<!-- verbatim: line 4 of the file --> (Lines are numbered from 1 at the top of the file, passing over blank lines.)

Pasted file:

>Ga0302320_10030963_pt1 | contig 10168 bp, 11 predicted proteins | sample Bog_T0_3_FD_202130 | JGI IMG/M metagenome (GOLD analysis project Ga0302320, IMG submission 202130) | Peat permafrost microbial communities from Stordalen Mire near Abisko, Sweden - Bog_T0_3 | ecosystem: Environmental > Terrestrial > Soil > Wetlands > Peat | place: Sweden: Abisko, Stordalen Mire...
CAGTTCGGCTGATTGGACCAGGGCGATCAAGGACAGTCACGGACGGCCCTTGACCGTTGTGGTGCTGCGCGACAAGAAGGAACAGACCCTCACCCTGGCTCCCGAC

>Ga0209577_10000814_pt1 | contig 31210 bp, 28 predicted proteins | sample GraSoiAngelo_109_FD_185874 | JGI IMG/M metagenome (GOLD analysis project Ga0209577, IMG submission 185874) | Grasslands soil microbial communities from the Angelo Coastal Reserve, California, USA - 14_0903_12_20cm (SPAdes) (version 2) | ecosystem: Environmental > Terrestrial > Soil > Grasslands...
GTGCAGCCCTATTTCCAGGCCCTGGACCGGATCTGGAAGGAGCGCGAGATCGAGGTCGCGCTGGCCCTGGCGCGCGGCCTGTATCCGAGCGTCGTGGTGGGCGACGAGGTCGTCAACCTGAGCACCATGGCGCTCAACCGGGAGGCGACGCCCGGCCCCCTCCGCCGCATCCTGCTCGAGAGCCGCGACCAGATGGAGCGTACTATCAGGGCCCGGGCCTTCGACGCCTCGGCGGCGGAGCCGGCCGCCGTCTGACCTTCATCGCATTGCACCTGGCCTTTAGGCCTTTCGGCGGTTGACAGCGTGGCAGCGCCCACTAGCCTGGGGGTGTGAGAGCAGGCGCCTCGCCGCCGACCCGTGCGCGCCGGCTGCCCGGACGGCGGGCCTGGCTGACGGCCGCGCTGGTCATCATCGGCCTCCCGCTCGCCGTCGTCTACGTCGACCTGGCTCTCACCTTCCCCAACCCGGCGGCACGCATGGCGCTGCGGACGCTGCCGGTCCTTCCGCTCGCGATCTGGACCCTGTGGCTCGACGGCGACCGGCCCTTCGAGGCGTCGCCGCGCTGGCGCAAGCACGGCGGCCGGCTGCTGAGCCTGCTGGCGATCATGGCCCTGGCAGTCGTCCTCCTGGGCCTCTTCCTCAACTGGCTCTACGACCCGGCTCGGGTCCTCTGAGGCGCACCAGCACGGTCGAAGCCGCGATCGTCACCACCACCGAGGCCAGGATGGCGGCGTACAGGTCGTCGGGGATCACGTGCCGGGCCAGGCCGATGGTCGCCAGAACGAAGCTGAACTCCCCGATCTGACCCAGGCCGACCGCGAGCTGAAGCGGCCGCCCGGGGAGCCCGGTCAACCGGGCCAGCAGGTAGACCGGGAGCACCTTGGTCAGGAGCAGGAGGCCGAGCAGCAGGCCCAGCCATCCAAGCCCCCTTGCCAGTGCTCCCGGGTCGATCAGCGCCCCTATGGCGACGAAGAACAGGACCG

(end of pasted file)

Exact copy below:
GTGCAGCCCTATTTCCAGGCCCTGGACCGGATCTGGAAGGAGCGCGAGATCGAGGTCGCGCTGGCCCTGGCGCGCGGCCTGTATCCGAGCGTCGTGGTGGGCGACGAGGTCGTCAACCTGAGCACCATGGCGCTCAACCGGGAGGCGACGCCCGGCCCCCTCCGCCGCATCCTGCTCGAGAGCCGCGACCAGATGGAGCGTACTATCAGGGCCCGGGCCTTCGACGCCTCGGCGGCGGAGCCGGCCGCCGTCTGACCTTCATCGCATTGCACCTGGCCTTTAGGCCTTTCGGCGGTTGACAGCGTGGCAGCGCCCACTAGCCTGGGGGTGTGAGAGCAGGCGCCTCGCCGCCGACCCGTGCGCGCCGGCTGCCCGGACGGCGGGCCTGGCTGACGGCCGCGCTGGTCATCATCGGCCTCCCGCTCGCCGTCGTCTACGTCGACCTGGCTCTCACCTTCCCCAACCCGGCGGCACGCATGGCGCTGCGGACGCTGCCGGTCCTTCCGCTCGCGATCTGGACCCTGTGGCTCGACGGCGACCGGCCCTTCGAGGCGTCGCCGCGCTGGCGCAAGCACGGCGGCCGGCTGCTGAGCCTGCTGGCGATCATGGCCCTGGCAGTCGTCCTCCTGGGCCTCTTCCTCAACTGGCTCTACGACCCGGCTCGGGTCCTCTGAGGCGCACCAGCACGGTCGAAGCCGCGATCGTCACCACCACCGAGGCCAGGATGGCGGCGTACAGGTCGTCGGGGATCACGTGCCGGGCCAGGCCGATGGTCGCCAGAACGAAGCTGAACTCCCCGATCTGACCCAGGCCGACCGCGAGCTGAAGCGGCCGCCCGGGGAGCCCGGTCAACCGGGCCAGCAGGTAGACCGGGAGCACCTTGGTCAGGAGCAGGAGGCCGAGCAGCAGGCCCAGCCATCCAAGCCCCCTTGCCAGTGCTCCCGGGTCGATCAGCGCCCCTATGGCGACGAAGAACAGGACCG